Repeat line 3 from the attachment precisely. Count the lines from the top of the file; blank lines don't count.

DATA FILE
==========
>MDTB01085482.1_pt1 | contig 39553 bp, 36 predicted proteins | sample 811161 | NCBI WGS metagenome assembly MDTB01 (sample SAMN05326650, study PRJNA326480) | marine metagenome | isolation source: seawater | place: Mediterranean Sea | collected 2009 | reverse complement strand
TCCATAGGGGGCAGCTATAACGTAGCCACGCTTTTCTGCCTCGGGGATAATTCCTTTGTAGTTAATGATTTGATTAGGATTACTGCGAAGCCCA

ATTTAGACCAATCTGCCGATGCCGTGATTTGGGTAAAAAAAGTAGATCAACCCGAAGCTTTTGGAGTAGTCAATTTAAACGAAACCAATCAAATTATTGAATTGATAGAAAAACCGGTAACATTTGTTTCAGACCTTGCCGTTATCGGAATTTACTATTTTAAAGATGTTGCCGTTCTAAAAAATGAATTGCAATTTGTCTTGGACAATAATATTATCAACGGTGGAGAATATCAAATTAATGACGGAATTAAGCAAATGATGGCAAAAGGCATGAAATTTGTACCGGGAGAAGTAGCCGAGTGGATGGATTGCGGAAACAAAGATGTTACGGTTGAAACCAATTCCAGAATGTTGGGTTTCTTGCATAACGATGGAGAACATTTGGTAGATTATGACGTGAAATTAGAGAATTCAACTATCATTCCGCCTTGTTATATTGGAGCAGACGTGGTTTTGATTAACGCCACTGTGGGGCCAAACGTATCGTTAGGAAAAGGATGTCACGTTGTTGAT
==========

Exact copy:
ATTTAGACCAATCTGCCGATGCCGTGATTTGGGTAAAAAAAGTAGATCAACCCGAAGCTTTTGGAGTAGTCAATTTAAACGAAACCAATCAAATTATTGAATTGATAGAAAAACCGGTAACATTTGTTTCAGACCTTGCCGTTATCGGAATTTACTATTTTAAAGATGTTGCCGTTCTAAAAAATGAATTGCAATTTGTCTTGGACAATAATATTATCAACGGTGGAGAATATCAAATTAATGACGGAATTAAGCAAATGATGGCAAAAGGCATGAAATTTGTACCGGGAGAAGTAGCCGAGTGGATGGATTGCGGAAACAAAGATGTTACGGTTGAAACCAATTCCAGAATGTTGGGTTTCTTGCATAACGATGGAGAACATTTGGTAGATTATGACGTGAAATTAGAGAATTCAACTATCATTCCGCCTTGTTATATTGGAGCAGACGTGGTTTTGATTAACGCCACTGTGGGGCCAAACGTATCGTTAGGAAAAGGATGTCACGTTGTTGAT